Amaranthaceae

Primary tabs

Amaranthaceae

Description

Annual or perennial herbs, subshrubs or shrubs, or clambering lianas, or trees. Leaves opposite or alternate, simple, entire or nearly so; sessile to petiolate; exstipulate. Inflorescence of cymules, spikes, racemes, thyrses, heads or panicles, often of ultimate 3-flowered cymules; flowers subtended by 1 bract and 2 bracteoles; lateral flowers of 3-flowered cymules sometimes sterile and modified into scales, spines, bristles or hairs. Flowers bisexual or unisexual, monoecious, dioecious or polygamous when unisexual, regular, hypogynous; tepals (1)3-5 (0 in female Amaranthus australis), free or shortly united below, often persistent, scarious, imbricate in bud; stamens (2-3)5, opposite tepals, anthers 2- or 4-locular, dehiscent by longitudinal slits, filaments united below in a cup, pseudostaminodia present or absent; ovary superior, 1-locular, ovules 1-ca. 20 (usually 1), placentation basal, style 1, stigmas 1-3. Fruit a dry, irregularly dehiscent capsule or utricle, rarely berry-like; seeds small, testa shining, embryo horseshoe-shaped or circular, surrounding starchy, copious perisperm, endosperm scanty.

Distribution

Guianas: present
A mostly tropical and subtropical family of approximately 1000 species in 69 genera; some weedy or cultivated as ornamental or edible plants; in the Guianas 24 species in 10 genera.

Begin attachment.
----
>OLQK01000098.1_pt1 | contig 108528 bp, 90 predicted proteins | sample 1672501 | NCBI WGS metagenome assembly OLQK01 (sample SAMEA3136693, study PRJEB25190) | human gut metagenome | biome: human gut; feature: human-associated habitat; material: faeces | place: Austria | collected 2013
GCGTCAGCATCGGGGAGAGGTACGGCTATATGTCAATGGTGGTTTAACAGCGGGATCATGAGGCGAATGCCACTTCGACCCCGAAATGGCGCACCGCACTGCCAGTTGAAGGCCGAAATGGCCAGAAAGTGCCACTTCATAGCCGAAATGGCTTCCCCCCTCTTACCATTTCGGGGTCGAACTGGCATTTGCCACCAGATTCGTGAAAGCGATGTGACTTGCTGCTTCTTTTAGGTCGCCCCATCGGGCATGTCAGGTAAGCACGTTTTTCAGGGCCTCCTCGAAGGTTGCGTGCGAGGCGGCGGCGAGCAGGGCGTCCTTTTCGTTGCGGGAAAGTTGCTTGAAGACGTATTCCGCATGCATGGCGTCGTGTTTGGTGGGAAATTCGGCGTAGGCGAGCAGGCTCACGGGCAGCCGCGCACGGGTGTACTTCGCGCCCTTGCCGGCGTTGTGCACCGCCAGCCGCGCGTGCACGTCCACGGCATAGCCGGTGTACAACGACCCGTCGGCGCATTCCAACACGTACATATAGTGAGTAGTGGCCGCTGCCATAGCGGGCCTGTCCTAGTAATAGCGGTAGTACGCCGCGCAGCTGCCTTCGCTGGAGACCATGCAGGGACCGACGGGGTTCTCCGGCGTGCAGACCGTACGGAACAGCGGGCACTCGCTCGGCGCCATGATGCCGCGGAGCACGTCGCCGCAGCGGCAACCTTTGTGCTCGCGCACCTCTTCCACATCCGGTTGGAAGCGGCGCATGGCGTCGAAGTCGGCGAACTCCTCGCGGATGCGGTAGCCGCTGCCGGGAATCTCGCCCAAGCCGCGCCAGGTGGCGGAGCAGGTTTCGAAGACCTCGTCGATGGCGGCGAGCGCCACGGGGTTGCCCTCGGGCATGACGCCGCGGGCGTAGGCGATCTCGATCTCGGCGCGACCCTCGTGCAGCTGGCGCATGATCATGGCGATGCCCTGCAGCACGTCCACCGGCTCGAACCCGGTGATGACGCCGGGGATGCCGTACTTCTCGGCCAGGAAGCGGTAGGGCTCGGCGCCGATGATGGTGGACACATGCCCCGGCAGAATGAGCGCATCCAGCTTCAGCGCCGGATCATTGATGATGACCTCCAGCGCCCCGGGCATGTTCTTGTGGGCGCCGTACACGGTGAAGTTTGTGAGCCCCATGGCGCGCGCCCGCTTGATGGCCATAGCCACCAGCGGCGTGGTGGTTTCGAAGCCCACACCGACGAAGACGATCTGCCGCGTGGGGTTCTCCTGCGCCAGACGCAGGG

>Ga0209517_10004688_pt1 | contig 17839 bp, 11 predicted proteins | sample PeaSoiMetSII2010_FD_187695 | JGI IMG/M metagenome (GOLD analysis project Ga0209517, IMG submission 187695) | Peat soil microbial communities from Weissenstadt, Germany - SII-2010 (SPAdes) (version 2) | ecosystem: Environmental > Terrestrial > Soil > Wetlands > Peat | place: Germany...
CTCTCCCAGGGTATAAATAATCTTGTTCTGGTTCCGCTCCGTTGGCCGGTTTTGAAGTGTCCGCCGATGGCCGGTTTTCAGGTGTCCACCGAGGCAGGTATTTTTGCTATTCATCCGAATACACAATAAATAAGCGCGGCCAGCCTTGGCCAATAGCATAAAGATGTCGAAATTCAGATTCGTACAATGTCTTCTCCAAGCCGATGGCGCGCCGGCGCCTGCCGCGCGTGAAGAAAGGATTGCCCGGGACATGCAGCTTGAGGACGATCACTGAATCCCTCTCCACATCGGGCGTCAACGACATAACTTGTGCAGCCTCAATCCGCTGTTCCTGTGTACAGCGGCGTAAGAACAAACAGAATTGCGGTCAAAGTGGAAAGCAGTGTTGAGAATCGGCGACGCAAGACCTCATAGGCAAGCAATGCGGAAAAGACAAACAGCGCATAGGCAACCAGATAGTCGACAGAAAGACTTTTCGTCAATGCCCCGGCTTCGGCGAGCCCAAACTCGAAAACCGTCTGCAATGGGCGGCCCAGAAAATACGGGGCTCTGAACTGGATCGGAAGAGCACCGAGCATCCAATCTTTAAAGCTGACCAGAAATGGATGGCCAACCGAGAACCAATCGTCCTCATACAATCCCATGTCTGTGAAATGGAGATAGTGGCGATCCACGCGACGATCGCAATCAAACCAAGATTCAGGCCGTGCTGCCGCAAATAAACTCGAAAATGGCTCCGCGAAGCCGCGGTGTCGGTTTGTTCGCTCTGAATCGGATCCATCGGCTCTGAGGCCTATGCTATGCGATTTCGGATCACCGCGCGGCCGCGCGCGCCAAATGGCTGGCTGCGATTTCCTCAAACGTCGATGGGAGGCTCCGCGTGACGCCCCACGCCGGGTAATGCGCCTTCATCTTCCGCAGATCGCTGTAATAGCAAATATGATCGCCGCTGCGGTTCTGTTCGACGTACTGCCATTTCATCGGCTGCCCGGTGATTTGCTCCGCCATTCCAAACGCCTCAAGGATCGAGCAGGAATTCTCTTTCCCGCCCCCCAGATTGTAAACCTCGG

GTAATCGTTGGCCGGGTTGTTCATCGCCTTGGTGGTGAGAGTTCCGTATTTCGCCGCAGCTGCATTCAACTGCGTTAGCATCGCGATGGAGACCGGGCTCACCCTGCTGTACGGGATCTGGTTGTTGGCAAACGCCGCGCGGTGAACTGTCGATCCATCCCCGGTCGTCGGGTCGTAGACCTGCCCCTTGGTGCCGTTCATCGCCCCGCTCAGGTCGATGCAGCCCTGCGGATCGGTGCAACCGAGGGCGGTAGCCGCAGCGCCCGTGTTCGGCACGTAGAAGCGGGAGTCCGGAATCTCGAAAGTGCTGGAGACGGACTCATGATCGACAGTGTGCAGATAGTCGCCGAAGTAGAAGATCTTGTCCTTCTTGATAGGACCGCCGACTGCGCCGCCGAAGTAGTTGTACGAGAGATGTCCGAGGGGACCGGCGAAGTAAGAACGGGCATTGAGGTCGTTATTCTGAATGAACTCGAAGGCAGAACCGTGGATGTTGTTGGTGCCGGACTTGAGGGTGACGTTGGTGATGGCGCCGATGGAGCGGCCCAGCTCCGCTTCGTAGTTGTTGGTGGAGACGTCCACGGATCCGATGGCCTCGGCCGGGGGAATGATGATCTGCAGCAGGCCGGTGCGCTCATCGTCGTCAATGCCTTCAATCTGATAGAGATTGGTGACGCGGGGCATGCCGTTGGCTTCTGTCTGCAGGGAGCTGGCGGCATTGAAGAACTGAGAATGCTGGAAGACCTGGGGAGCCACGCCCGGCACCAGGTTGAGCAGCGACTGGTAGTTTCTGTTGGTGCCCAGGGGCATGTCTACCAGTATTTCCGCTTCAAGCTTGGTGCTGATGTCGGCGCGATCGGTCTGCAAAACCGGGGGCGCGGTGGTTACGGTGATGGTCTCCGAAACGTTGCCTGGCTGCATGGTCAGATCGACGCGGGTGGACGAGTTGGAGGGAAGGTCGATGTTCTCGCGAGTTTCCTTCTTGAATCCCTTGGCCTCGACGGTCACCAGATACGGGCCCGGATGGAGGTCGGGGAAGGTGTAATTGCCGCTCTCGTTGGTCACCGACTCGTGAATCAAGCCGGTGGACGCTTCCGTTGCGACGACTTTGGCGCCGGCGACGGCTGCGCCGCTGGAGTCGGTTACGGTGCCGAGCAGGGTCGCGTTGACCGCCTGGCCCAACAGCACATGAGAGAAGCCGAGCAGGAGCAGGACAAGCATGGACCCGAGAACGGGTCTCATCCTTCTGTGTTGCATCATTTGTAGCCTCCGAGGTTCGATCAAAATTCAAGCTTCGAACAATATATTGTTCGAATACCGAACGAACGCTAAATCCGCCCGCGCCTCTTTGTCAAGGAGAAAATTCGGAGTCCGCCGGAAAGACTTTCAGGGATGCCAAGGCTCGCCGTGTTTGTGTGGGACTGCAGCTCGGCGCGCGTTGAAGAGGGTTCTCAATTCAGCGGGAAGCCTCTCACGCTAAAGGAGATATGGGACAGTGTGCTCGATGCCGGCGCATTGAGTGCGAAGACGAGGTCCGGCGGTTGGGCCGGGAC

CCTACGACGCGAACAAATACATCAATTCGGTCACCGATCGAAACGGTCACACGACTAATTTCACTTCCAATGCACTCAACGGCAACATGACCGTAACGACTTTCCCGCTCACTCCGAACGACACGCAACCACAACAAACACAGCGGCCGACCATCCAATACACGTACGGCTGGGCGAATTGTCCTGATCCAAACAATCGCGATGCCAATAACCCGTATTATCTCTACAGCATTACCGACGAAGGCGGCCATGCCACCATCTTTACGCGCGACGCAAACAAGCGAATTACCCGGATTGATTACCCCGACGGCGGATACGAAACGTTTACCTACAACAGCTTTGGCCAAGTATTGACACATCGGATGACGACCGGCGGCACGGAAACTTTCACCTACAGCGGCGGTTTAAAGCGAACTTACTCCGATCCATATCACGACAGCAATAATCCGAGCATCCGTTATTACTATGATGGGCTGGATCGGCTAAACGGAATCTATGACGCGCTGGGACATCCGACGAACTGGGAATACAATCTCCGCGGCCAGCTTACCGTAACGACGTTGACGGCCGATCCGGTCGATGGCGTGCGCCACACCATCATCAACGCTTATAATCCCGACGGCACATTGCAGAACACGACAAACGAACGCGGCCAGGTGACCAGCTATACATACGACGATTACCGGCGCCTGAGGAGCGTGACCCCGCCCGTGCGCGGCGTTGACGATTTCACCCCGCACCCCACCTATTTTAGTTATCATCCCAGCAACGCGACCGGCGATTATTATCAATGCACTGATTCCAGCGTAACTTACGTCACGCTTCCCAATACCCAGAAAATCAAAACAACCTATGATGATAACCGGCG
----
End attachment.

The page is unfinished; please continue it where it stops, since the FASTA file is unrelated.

Wood

Included phloem included in tangential bands of conjunctive tissue which form a reticulate pattern with the unlignified rays.
Vessels diffuse, solitary or in small multiples, round to oval, diameter 40-150 μm, 10-30 per mm², the variation mainly due to the unlignified vesselless zones.
Perforations simple. Intervascular pits alternate, round, 7-8 μm. Vessel-ray pits simple, oval to elongated, slightly irregular. Vessel member length 300-400 μm.
Ray-like zones of mainly unlignified parenchymatic cells linking the successive layers of conjunctive tissue.
Crystal sand present in radial and tangential conjunctive tissue.
Parenchyma scantily diffuse and as narrow vasicentric sheaths; fusiform cells and strands of 1-2 cells, 200-300 μm high.
Fibres thin-walled, walls 2-4 μm, lumina up to 25 μm wide. Pits minute, simple, numerous on both tangential and radial walls.
The only species occurring in the Guianas and represented in the Utrecht wood collection is the climbing liana Chamissoa altissima. The xylem body is divided in small parts by a network, formed by unlignified ray-like zones and wide tangential bands of unlignified conjunctive tissue ().
As far as known the wood is of no commercial value.
A. Carlquist, S. - in Comparative Wood Anatomy. Systematic, Ecological, and Evolutionary Aspects of Dicotyledon Wood. 1988, B. Lindeman, J.C., A.M.W. Mennega and W.J.A. Hekking. - in Bomenboek voor Suriname. Herkenning van Surinaamse houtsoorten aan hout en vegetatieve kenmerken. 1963, C. Metcalfe, C.R. & L. Chalk., Wood structure and conclusion of the general introduction in Anatomy of the Dicotyledons vol. II. 1983, D. Record, S.J. & R.W. Hess. - in Timbers of the New World. 1943